Computer screens emit signals that can be detected from a distance. In fact, any components, including printers, disk drives, and processors, can emit information. Tempest is a U.S. government program under which computer equipment is certified as emission-free (that is, no detectable emissions). There are two approaches for preparing a device for Tempest certification: enclosing the device and modifying the emanations.


The obvious solution to preventing emanations is to trap the signals before they can be picked up. Enclosing a device in a conductive case, such as copper, diffuses all the waves by conducting them throughout the case. Copper is a good conductor, and the waves travel much better through copper than through the air outside the case, so the emissions are rendered harmless.


This solution works very well with cable, which is then enclosed in a solid, emanation-proof shield. Typically, the shielded cable is left exposed so that it is easy to inspect visually for any signs of tapping or other tampering. The shielding must be complete. That is, it does little good to shield a length of cable but not also shield the junction box at which that cable is connected to a component. The line to the component and the component itself must be shielded, too.


The shield must enclose the device completely. If top, bottom, and three sides are shielded, emanations are prevented only in those directions. However, a solid copper shield is useless in front of a computer screen. Covering the screen with a fine copper mesh in an intricate pattern carries the emanation safely away. This approach solves the emanation problem while still maintaining the screen's usability.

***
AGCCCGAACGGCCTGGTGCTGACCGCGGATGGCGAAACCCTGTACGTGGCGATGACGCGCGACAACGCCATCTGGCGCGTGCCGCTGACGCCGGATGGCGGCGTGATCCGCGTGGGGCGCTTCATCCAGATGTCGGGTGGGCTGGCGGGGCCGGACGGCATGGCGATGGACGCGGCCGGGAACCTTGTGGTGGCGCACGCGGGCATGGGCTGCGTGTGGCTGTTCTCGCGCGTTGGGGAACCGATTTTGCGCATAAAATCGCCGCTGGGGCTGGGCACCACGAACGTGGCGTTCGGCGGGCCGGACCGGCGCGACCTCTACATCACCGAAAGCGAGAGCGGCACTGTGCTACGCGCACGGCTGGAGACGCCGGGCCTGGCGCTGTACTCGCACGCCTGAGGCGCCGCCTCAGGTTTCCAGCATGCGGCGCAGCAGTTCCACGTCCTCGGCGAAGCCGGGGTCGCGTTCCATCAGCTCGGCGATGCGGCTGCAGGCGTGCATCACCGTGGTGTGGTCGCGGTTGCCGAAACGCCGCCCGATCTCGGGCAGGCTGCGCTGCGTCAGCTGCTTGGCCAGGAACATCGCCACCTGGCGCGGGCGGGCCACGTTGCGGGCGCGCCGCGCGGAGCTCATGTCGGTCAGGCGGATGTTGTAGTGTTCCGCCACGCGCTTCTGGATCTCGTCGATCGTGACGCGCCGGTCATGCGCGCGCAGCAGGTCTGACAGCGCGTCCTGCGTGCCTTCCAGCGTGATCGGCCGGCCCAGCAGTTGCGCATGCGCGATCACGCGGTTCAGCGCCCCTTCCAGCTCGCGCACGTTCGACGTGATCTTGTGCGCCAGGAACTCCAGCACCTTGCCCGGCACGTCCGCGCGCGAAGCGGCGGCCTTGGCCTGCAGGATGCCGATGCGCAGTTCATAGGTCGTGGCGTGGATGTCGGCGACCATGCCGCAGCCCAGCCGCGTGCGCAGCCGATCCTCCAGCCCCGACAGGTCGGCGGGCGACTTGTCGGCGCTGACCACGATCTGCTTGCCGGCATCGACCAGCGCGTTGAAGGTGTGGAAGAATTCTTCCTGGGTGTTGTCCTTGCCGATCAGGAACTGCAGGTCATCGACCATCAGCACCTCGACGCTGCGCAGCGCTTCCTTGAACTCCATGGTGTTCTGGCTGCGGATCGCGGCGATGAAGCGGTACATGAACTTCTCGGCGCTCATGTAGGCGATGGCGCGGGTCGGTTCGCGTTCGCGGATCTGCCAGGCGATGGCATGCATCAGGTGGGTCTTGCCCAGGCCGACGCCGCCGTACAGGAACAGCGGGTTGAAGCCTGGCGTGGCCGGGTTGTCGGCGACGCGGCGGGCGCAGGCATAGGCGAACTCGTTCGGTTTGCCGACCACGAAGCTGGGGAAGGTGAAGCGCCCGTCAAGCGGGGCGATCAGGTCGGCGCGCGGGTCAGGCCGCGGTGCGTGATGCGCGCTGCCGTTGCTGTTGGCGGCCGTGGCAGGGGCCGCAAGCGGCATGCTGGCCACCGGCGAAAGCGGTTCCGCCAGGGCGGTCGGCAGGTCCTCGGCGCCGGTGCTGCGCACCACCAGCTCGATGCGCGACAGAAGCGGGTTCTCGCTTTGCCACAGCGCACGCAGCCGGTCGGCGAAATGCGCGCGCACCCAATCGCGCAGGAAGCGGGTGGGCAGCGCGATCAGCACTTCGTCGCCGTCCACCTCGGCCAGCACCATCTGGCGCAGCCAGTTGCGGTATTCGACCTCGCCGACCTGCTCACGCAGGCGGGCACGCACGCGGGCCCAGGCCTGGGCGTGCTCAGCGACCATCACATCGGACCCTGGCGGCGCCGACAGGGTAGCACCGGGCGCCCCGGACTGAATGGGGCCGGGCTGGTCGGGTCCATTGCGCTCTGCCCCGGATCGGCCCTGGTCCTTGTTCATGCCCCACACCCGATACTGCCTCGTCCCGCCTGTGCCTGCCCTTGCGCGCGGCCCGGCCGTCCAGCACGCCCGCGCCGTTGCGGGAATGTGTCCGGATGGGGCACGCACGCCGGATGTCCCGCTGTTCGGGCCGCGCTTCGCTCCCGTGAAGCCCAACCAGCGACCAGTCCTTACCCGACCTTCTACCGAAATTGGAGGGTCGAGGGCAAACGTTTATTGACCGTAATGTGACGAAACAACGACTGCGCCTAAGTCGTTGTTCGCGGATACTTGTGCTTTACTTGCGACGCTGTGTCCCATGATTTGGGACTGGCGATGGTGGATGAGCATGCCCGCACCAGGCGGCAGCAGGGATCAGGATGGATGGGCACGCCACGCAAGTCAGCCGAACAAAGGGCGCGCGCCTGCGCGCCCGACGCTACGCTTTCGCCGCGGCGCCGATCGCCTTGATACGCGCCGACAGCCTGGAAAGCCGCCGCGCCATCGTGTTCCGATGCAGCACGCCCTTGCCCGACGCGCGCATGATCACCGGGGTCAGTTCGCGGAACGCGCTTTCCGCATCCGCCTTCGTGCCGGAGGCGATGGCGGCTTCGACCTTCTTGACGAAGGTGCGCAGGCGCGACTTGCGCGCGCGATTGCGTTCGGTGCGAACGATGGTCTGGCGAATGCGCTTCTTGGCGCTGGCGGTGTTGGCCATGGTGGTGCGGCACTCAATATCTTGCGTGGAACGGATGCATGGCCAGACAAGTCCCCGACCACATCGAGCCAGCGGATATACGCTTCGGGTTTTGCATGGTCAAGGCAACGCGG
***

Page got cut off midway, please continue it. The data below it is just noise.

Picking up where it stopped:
Entire computer rooms or even whole buildings can be shielded in copper so that large computers inside do not leak sensitive emanations. Although it seems appealing to shield the room or building instead of each component, the scheme has significant drawbacks. A shielded room is inconvenient because it is impossible to expand the room easily as needs change. The shielding must be done carefully, because any puncture is a possible point of emanation. Furthermore, continuous metal pathways, such as water pipes or heating ducts, act as antennas to convey the emanations away from their source.


Emanations can also be designed in such a way that they cannot be retrieved. This process is similar to generating noise in an attempt to jam or block a radio signal. With this approach, the emanations of a piece of equipment must be modified by addition of spurious signals. Additional processors are added to Tempest equipment specifically to generate signals that fool an interceptor. The exact Tempest modification methods are classified.


As might be expected, Tempest-enclosed components are larger and heavier than their unprotected counterparts. Tempest testing is a rigorous program of the U.S. Department of Defense. Once a product has been approved, even a minor design modification, such as changing from one manufacturer's power supply to an equivalent one from another manufacturer, invalidates the Tempest approval.


Therefore, these components are costly, ranging in price from 10 percent to 300 percent more than similar non-Tempest products. They are most appropriate in situations in which the data to be confined are of great value, such as top-level government information. Other groups with less dramatic needs can use other less rigorous shielding.